Elder mediation focuses on communication and problem-solving within a family or circle of friends who are concerned about the well-being of an elder.  Conflicts may arise between generations, such as between aging parents and their children, or between adult siblings if they slip back into their childhood roles and conflicts.

Typical issues may include parents’ driving habits, whether more in-home care or assisted living is needed, or which sibling is responsible for what aspects of the parent’s care. Mediation can also address more complex issues such as estate planning and inheritance concerns, family business succession, and health care choices.

Usually, the elder’s adult children or friends are quite clear that “something needs to be done” but how this “something” can be accomplished is less clear and can generate heated disagreement among those concerned.  Family members who are locked in ongoing conflicts may be unaware of elder mediation and its benefits. In addition, the spouse of the elder may be committed to maintaining the appearance that nothing is wrong.

The mediator is like an impartial musical conductor who sets up conversations, outlines some options, encourages creativity, and cues the participants when it is time to chime in.  The elder’s voice carries the melody.  Other parties support the melody by exploring options and adapting possibilities to fit their situation.  Together, everyone arrives at a final chord: a plan that describes what best meets the elder’s needs and satisfies concerned family and friends.

Divorce Mediation – Free Consultation

Free Phone Call: I offer a free 15-minute phone call to each potential party.  Please call (626) 441-1900 to schedule your call.

Free Mediation Consultation:  This free 30-minute information session provides general mediation information to both parties at the same time.  We can meet in person (preferred) or by phone/ video.

Introduction to Mediation:  This introductory session provides more specific information about how we would work together to address your unique circumstances; the fee is $100.  For convenience, if you wish to get started right away, this session may follow directly after the free consultation.

Additional Information:  Additional information about fees, fee estimates, written agreements, referrals and other costs is available in another post.  I have a library of resources available to you in my Pasadena office.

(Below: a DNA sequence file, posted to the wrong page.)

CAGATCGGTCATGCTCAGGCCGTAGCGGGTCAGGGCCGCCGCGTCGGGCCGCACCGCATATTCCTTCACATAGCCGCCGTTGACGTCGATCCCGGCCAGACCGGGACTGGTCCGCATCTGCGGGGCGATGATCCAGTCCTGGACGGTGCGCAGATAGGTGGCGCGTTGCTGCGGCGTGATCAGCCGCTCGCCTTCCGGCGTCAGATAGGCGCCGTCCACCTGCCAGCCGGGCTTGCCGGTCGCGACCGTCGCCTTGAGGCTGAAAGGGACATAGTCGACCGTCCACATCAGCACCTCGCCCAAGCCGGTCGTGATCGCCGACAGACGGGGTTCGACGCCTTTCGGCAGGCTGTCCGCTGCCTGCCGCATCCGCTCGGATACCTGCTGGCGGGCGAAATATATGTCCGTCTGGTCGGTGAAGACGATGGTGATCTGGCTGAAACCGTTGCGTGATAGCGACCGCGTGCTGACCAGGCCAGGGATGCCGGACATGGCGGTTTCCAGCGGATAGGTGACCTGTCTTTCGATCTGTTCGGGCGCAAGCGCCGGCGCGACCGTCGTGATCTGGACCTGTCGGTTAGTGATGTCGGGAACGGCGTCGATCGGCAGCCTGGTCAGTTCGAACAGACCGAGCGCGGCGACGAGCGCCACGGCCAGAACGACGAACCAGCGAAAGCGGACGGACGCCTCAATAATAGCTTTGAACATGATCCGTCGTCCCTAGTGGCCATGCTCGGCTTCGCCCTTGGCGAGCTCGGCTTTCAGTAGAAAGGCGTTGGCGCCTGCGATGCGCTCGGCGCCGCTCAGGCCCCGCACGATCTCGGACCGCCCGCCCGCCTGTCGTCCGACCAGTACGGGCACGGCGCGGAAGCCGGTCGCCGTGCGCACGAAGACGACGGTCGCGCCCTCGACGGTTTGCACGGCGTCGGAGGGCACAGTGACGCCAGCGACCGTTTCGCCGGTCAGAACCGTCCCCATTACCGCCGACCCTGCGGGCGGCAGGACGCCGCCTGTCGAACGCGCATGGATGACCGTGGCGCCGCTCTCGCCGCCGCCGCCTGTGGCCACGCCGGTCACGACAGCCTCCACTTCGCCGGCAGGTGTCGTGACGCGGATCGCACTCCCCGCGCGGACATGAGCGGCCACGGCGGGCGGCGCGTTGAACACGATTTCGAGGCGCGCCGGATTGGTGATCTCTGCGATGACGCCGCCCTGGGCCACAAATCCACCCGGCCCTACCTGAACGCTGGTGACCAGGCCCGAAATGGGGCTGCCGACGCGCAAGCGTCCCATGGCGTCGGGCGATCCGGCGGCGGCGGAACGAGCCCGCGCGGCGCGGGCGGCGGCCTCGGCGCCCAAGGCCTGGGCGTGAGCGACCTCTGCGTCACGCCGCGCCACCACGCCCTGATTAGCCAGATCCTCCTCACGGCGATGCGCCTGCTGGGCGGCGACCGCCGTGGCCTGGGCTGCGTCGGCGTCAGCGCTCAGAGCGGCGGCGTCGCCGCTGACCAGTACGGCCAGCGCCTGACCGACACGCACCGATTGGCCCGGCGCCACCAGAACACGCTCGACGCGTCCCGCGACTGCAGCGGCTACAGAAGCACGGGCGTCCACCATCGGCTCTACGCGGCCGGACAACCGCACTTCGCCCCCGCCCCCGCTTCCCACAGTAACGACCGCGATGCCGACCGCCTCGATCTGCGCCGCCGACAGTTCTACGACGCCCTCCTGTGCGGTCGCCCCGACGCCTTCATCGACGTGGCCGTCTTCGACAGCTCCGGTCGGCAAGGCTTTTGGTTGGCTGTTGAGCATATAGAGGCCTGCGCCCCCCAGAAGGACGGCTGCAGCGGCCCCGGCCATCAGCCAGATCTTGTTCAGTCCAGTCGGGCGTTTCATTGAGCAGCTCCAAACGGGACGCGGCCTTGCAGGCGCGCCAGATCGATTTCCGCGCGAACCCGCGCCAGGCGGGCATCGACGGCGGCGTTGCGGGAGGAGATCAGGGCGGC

Resources for Families Experiencing Conflict

Family conflicts are unique to each family, but some patterns may be consistent across time and culture.  You might find one or more of these resources to be helpful. 


BRUNO, Ellen.  SPLIT: A DVD and Viewer’s Guide for Parents and Professionals.  (2016)


Bonnell, Karen.  The Co-Parent’s Handbook.  (2014)

Drutman, Howard.  Divorce: The Art of Screwing Up Your Children.  (2016)

Kossen, Jeremy, et al.  Putting Kids First In Divorce. (2016)

Philips, Susan.  Stepchildren Speak:  10 Grown-Up Stepchildren Teach Us How to Build

                        Healthy Families.

Ricci, Isolina.  Mom’s House / Dad’s House and Mom’s House / Dad’s House For Children.                   (1980).

Ross, Julie.  Joint Custody With a Jerk:  Raising a Child with an Uncooperative Ex.  (2011).

Wallerstein, Judith, Ph.D., and Sandra Blakeslee.  What About the Kids?  Raising Your                             Children Before, During, and After Divorce.  (2003)


Ahrons, Constance, Ph.D.  The Good Divorce:  Keeping Your Family Together When Your

                        Marriage Comes Apart.  (1994)

Green, Janice.  Divorce After 50.  (2013)

Sherman, Ed.  How To Do Your Own Divorce in California.  (several editions)

Stoner, Katherine.   Divorce Without Court.  (several editions)

Georgia Daniels, J.D., Mediator

272 South Los Robles Avenue

Pasadena, CA 91101


Georgia Daniels, J.D., Mediator
725 Plymouth Rd, Claremont, CA 91711 | 909-414-2721

Los Angeles Mediator and Pasadena Mediator disclaimer: The California divorce mediation, estate planning mediation, family business mediation, or other family mediation information presented in this site should not be construed to be formal legal advice, nor the formation of a mediator/client relationship. Please contact Georgia Daniels for a consultation on your particular situation.